Part of the Columban Way, a heritage trail between Comber and Bangor covering 20 miles (32 km)

Clandeboye Carriageway is part of the Columban Way, a heritage trail between Comber and Bangor covering 20 miles (32 km). A trail to experience the area’s rich and diverse history, Bronze Age relics, monastic settlements, Viking attacks, industrial heritage and military influences in both the First and Second World Wars, are just some points of interest you will discover along the way. Find out more about the Columban Way Heritage Trail.

Helen's Tower Dufferin and Ava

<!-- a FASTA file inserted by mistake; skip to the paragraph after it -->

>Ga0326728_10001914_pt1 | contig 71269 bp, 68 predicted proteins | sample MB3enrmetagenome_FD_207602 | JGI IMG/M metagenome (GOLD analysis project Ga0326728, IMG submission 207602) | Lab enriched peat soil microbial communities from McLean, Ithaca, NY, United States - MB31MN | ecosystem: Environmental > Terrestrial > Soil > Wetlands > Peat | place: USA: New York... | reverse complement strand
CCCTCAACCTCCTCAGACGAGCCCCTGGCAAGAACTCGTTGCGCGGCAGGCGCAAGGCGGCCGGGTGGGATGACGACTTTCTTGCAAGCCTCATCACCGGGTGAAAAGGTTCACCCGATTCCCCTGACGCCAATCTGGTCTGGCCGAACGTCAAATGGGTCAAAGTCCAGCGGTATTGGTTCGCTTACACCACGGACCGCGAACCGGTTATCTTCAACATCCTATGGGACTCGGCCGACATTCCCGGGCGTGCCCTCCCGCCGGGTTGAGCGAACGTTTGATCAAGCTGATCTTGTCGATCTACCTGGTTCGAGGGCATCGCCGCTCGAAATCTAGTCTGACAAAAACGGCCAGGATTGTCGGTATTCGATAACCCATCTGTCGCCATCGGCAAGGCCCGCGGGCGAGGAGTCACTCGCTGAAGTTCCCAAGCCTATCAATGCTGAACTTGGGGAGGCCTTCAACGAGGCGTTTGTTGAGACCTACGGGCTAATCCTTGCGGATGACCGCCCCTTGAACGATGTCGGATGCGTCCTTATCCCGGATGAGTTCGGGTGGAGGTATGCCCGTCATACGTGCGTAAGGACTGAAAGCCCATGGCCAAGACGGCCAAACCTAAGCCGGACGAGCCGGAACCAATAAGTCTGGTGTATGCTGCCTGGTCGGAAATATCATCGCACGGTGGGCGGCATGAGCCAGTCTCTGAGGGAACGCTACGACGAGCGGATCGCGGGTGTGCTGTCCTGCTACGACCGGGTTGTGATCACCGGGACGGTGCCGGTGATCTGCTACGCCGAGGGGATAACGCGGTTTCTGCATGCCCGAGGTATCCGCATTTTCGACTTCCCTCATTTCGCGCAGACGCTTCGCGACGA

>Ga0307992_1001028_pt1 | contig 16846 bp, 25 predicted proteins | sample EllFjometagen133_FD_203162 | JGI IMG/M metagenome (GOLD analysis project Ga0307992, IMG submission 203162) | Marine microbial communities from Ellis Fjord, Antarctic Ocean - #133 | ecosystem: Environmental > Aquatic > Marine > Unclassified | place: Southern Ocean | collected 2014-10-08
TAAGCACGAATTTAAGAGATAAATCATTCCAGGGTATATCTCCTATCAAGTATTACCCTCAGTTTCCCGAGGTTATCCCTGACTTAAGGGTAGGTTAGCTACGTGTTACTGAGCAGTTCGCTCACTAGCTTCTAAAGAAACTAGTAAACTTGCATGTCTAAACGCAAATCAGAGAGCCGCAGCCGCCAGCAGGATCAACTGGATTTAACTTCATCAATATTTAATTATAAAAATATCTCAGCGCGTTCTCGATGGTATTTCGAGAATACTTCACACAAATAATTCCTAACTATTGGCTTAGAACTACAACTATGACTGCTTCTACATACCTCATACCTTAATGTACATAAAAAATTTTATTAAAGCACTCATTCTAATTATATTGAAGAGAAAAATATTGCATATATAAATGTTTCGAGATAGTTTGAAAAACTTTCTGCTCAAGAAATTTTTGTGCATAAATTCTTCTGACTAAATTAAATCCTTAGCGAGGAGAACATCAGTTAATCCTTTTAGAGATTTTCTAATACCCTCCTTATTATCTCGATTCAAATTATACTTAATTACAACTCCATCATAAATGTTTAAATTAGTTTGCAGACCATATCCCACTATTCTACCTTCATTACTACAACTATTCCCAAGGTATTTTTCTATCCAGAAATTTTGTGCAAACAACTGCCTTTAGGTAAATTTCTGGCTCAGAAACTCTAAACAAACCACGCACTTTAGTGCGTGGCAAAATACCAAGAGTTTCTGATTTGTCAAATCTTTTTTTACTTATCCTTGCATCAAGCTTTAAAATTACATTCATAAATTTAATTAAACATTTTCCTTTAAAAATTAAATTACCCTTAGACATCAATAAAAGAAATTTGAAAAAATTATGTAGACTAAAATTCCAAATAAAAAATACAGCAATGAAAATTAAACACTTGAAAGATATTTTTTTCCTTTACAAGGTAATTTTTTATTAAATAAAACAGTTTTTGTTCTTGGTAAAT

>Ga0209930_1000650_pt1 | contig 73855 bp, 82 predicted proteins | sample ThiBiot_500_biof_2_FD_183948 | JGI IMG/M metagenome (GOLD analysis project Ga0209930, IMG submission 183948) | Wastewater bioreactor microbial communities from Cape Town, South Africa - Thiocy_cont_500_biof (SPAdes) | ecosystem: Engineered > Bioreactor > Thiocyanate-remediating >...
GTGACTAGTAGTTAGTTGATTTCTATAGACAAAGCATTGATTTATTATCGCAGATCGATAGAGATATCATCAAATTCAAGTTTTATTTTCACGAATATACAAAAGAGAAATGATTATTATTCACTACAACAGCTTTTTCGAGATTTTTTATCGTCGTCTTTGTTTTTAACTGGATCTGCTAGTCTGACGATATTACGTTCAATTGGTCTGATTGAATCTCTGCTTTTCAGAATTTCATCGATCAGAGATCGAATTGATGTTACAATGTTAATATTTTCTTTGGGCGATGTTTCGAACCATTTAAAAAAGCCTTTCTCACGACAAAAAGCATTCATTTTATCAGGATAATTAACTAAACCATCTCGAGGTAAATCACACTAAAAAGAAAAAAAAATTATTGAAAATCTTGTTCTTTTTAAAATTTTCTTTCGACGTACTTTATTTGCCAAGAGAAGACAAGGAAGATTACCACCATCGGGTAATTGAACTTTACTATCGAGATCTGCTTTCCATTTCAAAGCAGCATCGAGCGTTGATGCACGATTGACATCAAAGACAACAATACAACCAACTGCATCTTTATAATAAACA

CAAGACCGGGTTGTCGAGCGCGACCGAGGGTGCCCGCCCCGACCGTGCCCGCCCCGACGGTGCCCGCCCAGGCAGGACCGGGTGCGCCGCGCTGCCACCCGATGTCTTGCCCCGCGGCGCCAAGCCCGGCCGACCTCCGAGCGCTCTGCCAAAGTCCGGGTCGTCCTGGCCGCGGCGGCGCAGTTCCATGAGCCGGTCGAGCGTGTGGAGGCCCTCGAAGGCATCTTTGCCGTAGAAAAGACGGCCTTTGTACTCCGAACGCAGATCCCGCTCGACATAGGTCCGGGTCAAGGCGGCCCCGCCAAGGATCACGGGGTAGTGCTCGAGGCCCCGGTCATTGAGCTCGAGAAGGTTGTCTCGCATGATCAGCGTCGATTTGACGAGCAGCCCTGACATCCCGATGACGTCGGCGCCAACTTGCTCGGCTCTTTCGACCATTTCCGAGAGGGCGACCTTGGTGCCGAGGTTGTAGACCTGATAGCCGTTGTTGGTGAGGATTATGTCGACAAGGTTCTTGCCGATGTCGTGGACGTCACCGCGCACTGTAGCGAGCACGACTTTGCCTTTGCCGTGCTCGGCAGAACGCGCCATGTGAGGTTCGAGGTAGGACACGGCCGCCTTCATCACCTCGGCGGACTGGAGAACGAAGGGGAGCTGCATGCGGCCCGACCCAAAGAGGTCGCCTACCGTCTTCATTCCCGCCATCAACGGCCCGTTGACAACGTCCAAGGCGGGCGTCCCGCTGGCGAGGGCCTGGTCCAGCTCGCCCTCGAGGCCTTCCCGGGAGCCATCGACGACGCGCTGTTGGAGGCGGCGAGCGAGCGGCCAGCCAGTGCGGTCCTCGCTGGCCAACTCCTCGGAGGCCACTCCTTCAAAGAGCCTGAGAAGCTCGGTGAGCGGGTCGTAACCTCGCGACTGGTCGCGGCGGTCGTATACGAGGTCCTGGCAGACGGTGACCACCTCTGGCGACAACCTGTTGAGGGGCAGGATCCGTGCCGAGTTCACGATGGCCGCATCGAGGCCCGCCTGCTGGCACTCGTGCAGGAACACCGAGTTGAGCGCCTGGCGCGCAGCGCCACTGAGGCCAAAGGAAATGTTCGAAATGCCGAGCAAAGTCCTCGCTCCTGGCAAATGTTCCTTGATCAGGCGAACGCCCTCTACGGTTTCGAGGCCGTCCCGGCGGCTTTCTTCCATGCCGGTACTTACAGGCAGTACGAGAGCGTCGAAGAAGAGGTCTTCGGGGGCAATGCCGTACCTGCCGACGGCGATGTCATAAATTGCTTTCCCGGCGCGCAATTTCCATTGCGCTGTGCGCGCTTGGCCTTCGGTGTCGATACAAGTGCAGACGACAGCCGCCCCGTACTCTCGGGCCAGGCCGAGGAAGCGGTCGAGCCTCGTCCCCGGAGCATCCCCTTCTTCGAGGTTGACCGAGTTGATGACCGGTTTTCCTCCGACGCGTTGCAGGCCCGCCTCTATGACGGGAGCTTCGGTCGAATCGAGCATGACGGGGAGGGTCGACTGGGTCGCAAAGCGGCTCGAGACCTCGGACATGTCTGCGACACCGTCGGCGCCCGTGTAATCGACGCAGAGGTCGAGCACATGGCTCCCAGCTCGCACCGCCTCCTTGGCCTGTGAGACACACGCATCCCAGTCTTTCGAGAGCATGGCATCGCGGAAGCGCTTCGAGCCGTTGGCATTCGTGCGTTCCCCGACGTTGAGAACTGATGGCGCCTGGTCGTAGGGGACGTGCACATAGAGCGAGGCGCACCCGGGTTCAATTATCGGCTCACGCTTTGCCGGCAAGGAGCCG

The Blackwood Family arrived in Bangor when John Blackwood, a Scottish settler, came in the 17th Century. In 1674, his son, also called John, settled on the Clandeboye estate, then known as Ballyleidy and by the early 1800s they had become the Barons of ‘Dufferin and Claneboye’. The most distinguished member of the family was the Victorian diplomat Frederick Hamilton-Temple-Blackwood (1826-1902) who, in acknowledgment of his illustrious career, was created 1st Marquess of Dufferin and Ava in 1888. Lord Dufferin, who started out as an explorer and author, became one of the most successful diplomats of the Victorian age holding all of the major diplomatic appointments of the day such as being Governor General of Canada, Ambassador to France, Russia and Italy and Viceroy of India. Despite his many travels he always loved Clandeboye and developed and landscaped the Estate extensively into what exists today. He also developed the nearby village of Helen’s Bay (named after his mother) and was instrumental in the founding of the Bangor to Belfast Railway.

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